Last Updated on September 7, 2019 by Cindy Bekesi
The police knew us on a first-name basis. The summer of 1998 was particularly chaotic because the police were called to our home every single day for a few months in a row. After the many years of abuse we suffered at the hands of our bi-polar, prescription-pill-abusing mother, my sister and I began to fight back. Fighting was all we knew and fighting was how we would attempt to address every problem we had in our lives.
After my mother was released from the psychiatric unit for the umpteenth time, we knew we were in for more hell on earth and we were not happy to see her. This time, mom was admitted because she had cut her wrists in front of us after a fight started over some dirty dishes. The fights always started over something small but turned into explosions so intense neighbors down the block could hear. Mom would always seem to be better for a few days after she got out of the psych unit, but the decent behavior was often short-lived.
Within a few days, my mother was badgering my father because she, as usual, accused him of unjustly taking mine and my sister’s side. My father knew what my mother did was wrong, but she always tried to force him to be a united front against my sister and me, as if we were at war against each other. And it was war. In every sense of the word, we were at battle on a daily basis, attempting to maneuver through a battlefield filled with physical violence, insane verbal abuse and mind games. The damage was immeasurable.
At one point, the mayor and chief of police threatened to put a lean on our home if the fighting and 911 calls did not stop. Law enforcement and the neighbors had had enough and wanted us out of the neighborhood I had spent my entire life growing up in. This tipping point came after my mom attacked my bedroom door with a butcher knife, because I locked myself in it to escape her. Little did she know I was leaning against the door, as the 12-inch butcher knife stabbed through my door and past my head. As I backed away, the door was punctured repeatedly with the knife and after that, eventually, with a sledge hammer. By the time the police arrived AGAIN, the door was completely demolished, and they AGAIN arrested my mother. This was not the end of the abuse, but at least the end of it for that day.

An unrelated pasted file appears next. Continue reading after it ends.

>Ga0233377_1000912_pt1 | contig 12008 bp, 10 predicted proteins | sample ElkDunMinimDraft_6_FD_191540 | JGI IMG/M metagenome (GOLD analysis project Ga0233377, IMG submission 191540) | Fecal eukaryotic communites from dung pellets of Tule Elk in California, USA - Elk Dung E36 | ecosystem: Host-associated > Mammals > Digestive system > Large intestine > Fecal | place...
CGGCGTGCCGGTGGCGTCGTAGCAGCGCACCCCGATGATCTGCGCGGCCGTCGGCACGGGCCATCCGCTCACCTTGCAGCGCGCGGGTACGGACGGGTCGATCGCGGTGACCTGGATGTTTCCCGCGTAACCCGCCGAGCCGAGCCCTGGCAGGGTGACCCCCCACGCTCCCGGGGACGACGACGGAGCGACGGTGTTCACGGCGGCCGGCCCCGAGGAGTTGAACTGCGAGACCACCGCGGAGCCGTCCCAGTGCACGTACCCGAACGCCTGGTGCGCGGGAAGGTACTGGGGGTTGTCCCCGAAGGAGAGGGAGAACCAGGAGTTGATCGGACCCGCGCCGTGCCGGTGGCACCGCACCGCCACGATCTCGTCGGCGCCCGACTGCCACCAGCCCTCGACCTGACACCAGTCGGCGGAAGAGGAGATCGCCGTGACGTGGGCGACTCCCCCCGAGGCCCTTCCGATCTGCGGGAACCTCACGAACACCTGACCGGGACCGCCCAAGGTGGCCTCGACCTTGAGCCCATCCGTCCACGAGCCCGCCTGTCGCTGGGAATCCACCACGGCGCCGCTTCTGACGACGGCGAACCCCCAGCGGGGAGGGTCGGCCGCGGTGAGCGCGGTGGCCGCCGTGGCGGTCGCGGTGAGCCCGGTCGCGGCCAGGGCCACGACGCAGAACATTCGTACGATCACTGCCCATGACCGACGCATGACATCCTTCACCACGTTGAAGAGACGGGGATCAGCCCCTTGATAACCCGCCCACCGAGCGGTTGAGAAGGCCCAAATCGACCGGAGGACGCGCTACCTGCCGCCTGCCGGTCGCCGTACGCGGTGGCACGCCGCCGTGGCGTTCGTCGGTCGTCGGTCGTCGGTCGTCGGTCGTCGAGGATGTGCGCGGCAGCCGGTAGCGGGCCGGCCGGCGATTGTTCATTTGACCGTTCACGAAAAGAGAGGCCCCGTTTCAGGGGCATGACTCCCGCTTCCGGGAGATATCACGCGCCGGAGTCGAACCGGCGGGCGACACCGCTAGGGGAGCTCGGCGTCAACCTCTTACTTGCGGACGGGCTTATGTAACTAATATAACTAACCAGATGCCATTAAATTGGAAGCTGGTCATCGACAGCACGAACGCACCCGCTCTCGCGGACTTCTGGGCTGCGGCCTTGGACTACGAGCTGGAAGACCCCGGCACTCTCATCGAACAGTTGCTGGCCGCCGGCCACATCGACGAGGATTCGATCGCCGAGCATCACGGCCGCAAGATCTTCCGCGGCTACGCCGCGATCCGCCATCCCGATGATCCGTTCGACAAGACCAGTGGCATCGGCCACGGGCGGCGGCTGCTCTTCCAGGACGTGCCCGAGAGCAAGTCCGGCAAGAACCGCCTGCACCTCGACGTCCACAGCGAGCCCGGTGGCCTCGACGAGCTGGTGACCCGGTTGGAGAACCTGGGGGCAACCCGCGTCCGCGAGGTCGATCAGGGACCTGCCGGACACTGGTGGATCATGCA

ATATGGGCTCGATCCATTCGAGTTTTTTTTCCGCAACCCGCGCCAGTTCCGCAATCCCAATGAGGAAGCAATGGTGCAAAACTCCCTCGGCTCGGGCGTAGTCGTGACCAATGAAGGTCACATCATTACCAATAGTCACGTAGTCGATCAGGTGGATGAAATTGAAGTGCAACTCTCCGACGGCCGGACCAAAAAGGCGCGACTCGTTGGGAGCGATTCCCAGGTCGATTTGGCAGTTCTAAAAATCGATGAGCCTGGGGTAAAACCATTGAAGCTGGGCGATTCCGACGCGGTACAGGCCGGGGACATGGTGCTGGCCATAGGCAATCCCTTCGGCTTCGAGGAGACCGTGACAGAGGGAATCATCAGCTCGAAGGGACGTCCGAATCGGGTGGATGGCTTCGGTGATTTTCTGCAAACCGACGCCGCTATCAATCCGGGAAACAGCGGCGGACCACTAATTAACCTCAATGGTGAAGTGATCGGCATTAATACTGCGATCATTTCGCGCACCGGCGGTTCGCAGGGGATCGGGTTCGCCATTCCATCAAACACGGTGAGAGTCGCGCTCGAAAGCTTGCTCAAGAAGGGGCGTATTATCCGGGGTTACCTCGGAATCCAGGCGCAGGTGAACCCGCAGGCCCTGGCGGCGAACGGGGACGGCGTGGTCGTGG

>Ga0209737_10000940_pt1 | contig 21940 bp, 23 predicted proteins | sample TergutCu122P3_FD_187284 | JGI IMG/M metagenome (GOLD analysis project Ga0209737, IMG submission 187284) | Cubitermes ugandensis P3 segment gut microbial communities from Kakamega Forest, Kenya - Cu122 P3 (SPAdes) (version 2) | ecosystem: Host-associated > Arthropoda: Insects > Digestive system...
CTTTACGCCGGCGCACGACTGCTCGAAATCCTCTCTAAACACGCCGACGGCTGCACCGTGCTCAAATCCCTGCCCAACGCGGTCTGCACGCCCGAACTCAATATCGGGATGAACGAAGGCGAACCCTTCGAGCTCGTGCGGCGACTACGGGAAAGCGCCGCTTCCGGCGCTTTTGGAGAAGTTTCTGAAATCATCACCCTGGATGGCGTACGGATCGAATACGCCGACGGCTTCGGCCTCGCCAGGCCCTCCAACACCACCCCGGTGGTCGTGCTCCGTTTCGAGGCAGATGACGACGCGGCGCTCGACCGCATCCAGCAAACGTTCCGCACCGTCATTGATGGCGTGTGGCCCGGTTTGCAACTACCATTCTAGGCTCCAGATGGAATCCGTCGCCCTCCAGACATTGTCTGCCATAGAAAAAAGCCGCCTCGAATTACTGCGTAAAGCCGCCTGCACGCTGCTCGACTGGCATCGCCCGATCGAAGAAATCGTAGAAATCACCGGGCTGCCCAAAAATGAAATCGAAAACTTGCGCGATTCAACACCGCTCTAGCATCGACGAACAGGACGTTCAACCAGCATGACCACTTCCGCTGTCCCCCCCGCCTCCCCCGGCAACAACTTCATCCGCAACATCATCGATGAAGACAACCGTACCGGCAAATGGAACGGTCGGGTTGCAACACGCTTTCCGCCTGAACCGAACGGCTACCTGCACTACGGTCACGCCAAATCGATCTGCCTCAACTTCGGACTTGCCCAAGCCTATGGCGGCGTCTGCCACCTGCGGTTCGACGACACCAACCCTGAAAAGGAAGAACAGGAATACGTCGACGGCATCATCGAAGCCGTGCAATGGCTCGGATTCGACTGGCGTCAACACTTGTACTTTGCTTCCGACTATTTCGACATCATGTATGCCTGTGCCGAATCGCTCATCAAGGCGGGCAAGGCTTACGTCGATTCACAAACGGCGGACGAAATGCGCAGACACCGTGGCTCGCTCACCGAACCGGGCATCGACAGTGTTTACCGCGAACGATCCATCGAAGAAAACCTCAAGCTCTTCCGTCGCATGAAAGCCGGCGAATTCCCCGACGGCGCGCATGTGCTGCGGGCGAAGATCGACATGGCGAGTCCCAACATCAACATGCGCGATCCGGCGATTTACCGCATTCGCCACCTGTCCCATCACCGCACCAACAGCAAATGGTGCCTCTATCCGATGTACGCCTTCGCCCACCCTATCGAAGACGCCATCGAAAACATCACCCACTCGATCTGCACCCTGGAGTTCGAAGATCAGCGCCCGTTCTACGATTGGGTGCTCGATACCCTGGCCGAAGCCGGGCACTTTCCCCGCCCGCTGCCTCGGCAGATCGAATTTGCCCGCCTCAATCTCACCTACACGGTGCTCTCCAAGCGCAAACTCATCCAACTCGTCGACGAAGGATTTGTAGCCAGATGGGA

I remember as a young child feeling loved by my mother. She was a sweet woman who I knew loved me. But for some reason, she was unable to control her mental obsessions and pill abuse. She never tried.
It took me a long time to realize that people who love each other aren’t supposed to treat each other like this. I really thought this was normal.
I wanted a different life so badly I could taste it. I wanted to live in peace and I wanted to make a positive impact in the world. I remember I went to visit my old Junior High School when I was about to start college (first one in my family to go to college). One of my old teachers was shocked and admitted to me she and other school staff thought for sure I would end up in jail, because of the way I acted out in school and because of the abuse they saw me suffer. This revelation only motivated me more to prove them wrong. I ended up graduating from college with high University Honors, after being on the honor roll every single semester during my college career.
Because I’ve seen the darkest of days and suffered greatly over a long period of time, I’ve always felt like I have nothing else to lose. I go for it, no matter what IT is. Just 30 days after graduating from college, I moved from the Midwest to Los Angeles to pursue a career in television. I knew one person, who let me sleep on their couch. I had $300, three suitcases and a dream. Within a year, I got my big break and started working on several TV shows. For the past 5 years, I’ve been working on the Dr. Phil Show, working my way up the ladder all the way to being a Producer. The irony of working on such a well-respected show that helps people who’re dealing with major family dramas has not been lost on me and continuously blows my mind.
I’ve realized I don’t need anyone to open doors for me. I’ve opened them all by myself. And the hardships I’ve faced because of the abuse I’ve suffered have fueled me and given me strength to get through obstacles many people might find impossible.